frenetic was our Word of the Day on 11/26/2010. Hear the podcast!
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Examples of frenetic in a Sentence
The celebration was noisy and frenetic.
the frenetic rush to get every member of the cast in place before the curtain went up
Recent Examples of frenetic from the Web
With Mothership Strategies consulting, the campaign launched a frenetic email fundraising drive that contributed to the race becoming the most expensive in the history of the House.
Take all that kind of excitement and frenetic energy of the first season.
The Scene: Stranger Things, Season 1, Episode 3 Winona Ryder acts at a frenetic pace in Stranger Things.
Carlos trains at a frenetic pace, coming in for two-a-days every day of the week.
But again, be mindful of the already frenetic nature of this summer’s event.
Danes are buying and selling homes at the fastest pace since 2006, when the frenetic pace of deals was followed by the worst property market crash in a generation.
Not all homes are selling at the same frenetic pace.
Entirely symbolic, the ceremony comes during the court’s busiest season, with the frenetic rush to decide the remaining cases from the term...
These example sentences are selected automatically from various online news sources to reflect current usage of the word 'frenetic'. Views expressed in the examples do not represent the opinion of Merriam-Webster or its editors. Send us feedback.
Did You Know?
When life gets frenetic, things can seem absolutely insane - at least that seems to be what folks in the Middle Ages thought. Frenetik, in Middle English, meant "insane." When the word no longer denoted stark raving madness, it conjured up fanatical zealots. Today its seriousness has been downgraded to something more akin to hectic. But if you trace frenetic back through Anglo-French and Latin, you'll find that it comes from Greek phrenitis, a term describing an inflammation of the brain. Phrēn, the Greek word for "mind," is a root you will recognize in schizophrenic. As for frenzied and frantic, they're not only synonyms of frenetic but relatives as well. Frantic comes from frenetik, and frenzied traces back to phrenitis.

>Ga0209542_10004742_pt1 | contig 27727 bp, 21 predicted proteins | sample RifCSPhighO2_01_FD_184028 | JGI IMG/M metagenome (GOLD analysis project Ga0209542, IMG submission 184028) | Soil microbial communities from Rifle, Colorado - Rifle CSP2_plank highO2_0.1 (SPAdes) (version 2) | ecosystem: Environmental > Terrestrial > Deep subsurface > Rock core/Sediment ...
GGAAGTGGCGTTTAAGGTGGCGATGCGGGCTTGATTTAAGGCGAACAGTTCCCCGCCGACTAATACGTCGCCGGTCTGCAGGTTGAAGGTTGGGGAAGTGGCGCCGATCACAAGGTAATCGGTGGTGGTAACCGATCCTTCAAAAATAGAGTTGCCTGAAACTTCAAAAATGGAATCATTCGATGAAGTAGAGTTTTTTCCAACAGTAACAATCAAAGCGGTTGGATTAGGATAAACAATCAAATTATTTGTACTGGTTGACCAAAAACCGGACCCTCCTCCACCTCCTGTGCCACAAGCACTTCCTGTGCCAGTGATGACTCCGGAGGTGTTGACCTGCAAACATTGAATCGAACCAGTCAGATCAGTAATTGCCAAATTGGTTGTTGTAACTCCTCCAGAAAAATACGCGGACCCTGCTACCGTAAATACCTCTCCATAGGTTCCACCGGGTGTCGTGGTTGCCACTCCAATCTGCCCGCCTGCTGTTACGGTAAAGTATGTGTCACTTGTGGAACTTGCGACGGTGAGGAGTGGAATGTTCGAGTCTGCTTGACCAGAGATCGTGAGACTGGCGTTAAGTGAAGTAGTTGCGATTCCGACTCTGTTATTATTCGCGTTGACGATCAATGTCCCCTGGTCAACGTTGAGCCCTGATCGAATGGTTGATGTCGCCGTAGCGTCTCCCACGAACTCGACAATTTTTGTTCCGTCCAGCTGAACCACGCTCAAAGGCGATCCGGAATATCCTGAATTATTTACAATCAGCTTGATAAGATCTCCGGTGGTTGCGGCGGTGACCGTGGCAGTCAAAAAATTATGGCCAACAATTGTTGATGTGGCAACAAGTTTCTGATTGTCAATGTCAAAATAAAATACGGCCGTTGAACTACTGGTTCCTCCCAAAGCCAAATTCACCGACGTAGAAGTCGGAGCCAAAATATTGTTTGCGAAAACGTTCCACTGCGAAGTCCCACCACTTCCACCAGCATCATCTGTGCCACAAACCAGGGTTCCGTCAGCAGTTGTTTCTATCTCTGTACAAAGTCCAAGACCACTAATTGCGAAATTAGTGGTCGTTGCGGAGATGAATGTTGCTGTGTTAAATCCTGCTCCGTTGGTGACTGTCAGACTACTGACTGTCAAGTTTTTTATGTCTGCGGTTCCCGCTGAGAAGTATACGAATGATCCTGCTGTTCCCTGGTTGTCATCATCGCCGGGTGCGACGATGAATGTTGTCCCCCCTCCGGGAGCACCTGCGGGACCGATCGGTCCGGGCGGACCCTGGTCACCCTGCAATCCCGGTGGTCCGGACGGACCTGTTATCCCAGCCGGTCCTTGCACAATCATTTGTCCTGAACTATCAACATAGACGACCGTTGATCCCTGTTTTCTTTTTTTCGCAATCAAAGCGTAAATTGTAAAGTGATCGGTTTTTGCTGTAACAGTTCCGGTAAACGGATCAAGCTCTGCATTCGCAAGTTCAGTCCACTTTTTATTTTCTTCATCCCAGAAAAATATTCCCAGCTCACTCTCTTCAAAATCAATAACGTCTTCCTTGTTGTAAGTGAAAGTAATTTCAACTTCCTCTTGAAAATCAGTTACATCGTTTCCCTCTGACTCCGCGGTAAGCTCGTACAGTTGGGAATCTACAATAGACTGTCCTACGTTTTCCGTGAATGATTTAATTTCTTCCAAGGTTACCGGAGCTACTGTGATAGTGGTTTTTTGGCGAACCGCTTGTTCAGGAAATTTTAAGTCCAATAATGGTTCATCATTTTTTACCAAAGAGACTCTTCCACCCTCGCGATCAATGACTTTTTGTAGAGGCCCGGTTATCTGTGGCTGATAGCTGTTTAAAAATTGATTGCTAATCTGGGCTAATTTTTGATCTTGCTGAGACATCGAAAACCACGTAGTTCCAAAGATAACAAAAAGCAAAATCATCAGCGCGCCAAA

Origin and Etymology of frenetic
Middle English frenetik insane, from Anglo-French, from Latin phreneticus, modification of Greek phrenitikos, from phrenitis inflammation of the brain, from phren-, phrēn diaphragm, mind
First Known Use: 14th centurySee Words from the same year
FRENETIC Defined for English Language Learners
Definition of frenetic for English Language Learners
: filled with excitement, activity, or confusion : wild or frantic
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